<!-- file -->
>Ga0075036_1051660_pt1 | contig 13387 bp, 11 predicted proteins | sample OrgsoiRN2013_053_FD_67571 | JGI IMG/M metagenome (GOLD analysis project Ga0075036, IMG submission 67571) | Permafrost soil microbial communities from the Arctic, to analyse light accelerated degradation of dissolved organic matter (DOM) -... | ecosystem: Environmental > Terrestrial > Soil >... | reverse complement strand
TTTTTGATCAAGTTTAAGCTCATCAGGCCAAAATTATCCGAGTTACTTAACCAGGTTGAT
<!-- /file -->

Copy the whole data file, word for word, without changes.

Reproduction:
>Ga0075036_1051660_pt1 | contig 13387 bp, 11 predicted proteins | sample OrgsoiRN2013_053_FD_67571 | JGI IMG/M metagenome (GOLD analysis project Ga0075036, IMG submission 67571) | Permafrost soil microbial communities from the Arctic, to analyse light accelerated degradation of dissolved organic matter (DOM) -... | ecosystem: Environmental > Terrestrial > Soil >... | reverse complement strand
TTTTTGATCAAGTTTAAGCTCATCAGGCCAAAATTATCCGAGTTACTTAACCAGGTTGAT